The criminal wants to find someone who appears to be able to give them what they want and is vulnerable.  Vulnerable typically means appears weak, is accessible, and is distracted.   In the same way that a hunting lion targets those of the herd that are young, old, weak, injured, and alone as opposed to the big strong and healthy, no criminal wants to get into a fight and risk becoming injured or arrested so the criminal will often find someone they believe they can overpower and will not try to defend themselves.  Whether criminals realize it or not they are serious students of psychology and most become very adept and reading body language. 

Someone that carries themselves in a way that makes them appear small often lacks confidence and has a more fearful personality so someone with their head down, shoulders rounded, arms held into their body, takes small steps, and has poor posture is probably someone that will instantly give up when confronted violently.  On the other hand someone who carries themselves in a manner that makes them appear large often has a more confident personality so someone with their head up, shoulders back, arms held away from their body, takes long confident strides when they walk, and has good posture is more likely to have the confidence and the emotional capability to try to defend themselves if attacked.
During interviews criminals admit that basic body language plays an important role in determining who they will and who they will not attack.  In fact, serial killer Ted Bundy once stated that “he could tell a victim by the way she walked down the street, the tilt of her head, the manner in which she carried herself, etc . . .”   In numerous interviews criminals have admitted that just like a seasoned poker player folds nearly all their hands and only plays the hands he thinks he can win, the common criminal passes right by most people and only attacks those people they think they can victimize successfully.  Ideally that want someone who is smaller in stature they then are (so take note of someone approaching you who is larger), of a particular gender (depending on what they want to accomplish some criminals only target a certain gender that they feel can provide that thing to them or only feel comfortable attacking women since women are generally weaker), of a particular age (some criminals only target the young or the old), those that are alone, and those exhibiting passive body language.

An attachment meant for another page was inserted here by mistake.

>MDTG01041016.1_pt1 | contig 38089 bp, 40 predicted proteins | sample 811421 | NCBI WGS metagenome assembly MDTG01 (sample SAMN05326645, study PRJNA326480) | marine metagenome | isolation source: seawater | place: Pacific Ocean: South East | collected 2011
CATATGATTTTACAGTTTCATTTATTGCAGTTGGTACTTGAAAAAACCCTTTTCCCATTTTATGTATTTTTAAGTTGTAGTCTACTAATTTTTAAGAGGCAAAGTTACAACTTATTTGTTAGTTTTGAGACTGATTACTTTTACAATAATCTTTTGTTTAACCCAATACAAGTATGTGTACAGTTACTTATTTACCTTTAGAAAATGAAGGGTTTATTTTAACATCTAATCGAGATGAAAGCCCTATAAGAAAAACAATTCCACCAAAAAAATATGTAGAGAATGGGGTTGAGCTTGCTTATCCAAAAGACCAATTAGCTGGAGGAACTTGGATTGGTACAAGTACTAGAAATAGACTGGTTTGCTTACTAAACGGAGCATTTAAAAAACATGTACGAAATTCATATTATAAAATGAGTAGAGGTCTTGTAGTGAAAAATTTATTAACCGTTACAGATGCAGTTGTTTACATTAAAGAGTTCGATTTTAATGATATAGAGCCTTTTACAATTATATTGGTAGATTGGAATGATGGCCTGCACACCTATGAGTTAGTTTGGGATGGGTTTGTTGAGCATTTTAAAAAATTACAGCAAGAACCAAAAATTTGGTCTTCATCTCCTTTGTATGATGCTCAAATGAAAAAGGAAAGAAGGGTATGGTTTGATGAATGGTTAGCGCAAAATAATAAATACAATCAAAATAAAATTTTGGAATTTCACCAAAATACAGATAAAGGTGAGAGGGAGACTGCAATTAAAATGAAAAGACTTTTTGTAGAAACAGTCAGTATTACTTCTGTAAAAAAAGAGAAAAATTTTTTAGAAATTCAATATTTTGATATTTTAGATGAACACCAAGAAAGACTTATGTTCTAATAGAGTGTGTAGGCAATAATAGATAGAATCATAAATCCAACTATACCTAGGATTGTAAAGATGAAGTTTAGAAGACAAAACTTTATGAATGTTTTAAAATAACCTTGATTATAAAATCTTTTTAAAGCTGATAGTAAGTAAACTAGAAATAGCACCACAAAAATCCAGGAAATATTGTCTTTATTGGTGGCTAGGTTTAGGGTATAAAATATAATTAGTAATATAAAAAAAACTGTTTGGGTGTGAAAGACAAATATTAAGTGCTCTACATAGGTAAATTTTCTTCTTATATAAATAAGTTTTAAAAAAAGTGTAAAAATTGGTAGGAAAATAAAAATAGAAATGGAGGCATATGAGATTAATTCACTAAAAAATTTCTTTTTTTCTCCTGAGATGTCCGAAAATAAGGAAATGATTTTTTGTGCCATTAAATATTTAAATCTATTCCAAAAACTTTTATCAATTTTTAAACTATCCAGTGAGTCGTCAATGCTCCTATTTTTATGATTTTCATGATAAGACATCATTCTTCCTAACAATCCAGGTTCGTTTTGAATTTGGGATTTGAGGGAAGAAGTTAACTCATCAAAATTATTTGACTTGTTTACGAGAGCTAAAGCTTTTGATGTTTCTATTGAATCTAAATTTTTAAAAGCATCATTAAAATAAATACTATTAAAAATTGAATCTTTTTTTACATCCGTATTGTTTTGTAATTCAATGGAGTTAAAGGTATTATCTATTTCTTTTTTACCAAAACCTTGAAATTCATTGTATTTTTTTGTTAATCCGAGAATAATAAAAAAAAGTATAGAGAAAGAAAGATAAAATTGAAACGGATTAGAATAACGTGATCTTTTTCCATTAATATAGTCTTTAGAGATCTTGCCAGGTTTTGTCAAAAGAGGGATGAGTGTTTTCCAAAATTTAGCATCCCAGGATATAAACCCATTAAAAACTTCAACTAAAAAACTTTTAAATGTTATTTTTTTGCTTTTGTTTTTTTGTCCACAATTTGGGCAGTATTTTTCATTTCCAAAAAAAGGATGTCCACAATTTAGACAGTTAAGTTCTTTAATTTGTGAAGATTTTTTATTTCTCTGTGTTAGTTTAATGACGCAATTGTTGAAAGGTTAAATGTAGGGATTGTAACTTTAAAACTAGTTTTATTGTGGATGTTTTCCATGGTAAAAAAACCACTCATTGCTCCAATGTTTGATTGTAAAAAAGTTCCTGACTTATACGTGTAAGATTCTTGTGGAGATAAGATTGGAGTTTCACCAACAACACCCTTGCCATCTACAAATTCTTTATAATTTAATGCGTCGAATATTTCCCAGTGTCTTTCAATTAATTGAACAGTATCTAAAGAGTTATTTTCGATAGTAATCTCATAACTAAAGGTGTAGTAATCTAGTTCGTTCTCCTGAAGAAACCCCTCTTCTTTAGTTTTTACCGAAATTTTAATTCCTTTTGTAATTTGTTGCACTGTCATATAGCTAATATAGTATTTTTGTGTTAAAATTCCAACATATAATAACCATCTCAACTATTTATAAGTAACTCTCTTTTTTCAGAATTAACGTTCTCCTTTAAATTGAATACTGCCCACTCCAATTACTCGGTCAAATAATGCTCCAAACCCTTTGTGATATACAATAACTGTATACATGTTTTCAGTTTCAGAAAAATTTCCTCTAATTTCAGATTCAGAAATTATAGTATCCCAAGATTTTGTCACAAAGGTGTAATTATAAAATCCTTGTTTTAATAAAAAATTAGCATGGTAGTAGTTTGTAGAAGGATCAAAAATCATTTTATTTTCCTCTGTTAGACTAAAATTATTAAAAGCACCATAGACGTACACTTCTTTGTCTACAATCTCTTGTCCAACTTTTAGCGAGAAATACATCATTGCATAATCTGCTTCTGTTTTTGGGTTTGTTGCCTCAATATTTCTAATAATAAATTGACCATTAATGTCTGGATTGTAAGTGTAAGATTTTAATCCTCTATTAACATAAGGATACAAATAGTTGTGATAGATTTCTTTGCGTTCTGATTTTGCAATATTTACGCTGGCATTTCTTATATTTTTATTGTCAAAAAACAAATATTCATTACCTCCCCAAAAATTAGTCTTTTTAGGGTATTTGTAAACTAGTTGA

In addition to body language criminals also admit they look at a person’s walking pattern.  Several studies with convicted criminals have been done where women were filmed walking and then the images were converted into black featureless figures so the only thing that set one woman apart from another one on the screen was their size and how they moved when they walked.  Those women with short strides relative to their height, small arm movements, exhibiting low energy, moving slower, who primarily just shifted their weight forward and backward when they walked, and who primarily just moved their feet up and down when they walked were universally chosen by convicted criminals to be the ones that they’d likely select to rob or rape.
Conversely, those women who walked with long strikes relative to their height, had larger arm movements when they walked, exhibited higher energy, walked faster, who shifted their weight in all three dimensions while they walked, and who’s walk consisted of bigger movements swinging their feet when they walked were seen as less desirable targets to be robbed or raped.
The researchers noted that this seems to correspond to the level of perceived power that the walker possessed.  Those with less perceived power walked with smaller slower movements while those with more perceived power moved with larger and more energetic movements. 

Subsequent studies were conducted with both male and female victims and also included the intended targets wearing clothes.  It was found that when it comes to selecting a male to attack the same rules apply but the size of the intended target becomes a greater consideration in the decision as the larger a man is the more physically powerful he is assumed to be.

When it comes to clothing criminals routinely chose those wearing skirts over pants and who were either barefoot or wearing high-heels over flat shoes.  This makes sense because skirts often restrict movement more than pants and victims can’t move as fast in high-heels or barefoot then they can wearing flat shoes.  Numerous studies have clearly shown that clothing is something that criminals do take into consideration when picking a victim although the level of confidence a person is displaying and whether the person is paying attention to their surrounds or not is of more importance. 

As a side note, although it is widely reported on the internet I have yet to find a single study that shows that criminals prefer to victimize women who wear ponytails over other hair styles.  The thinking is that they can grab the ponytail and use it to control the intended target but if a criminal wants to grab you by the hair it doesn’t matter how it is worn.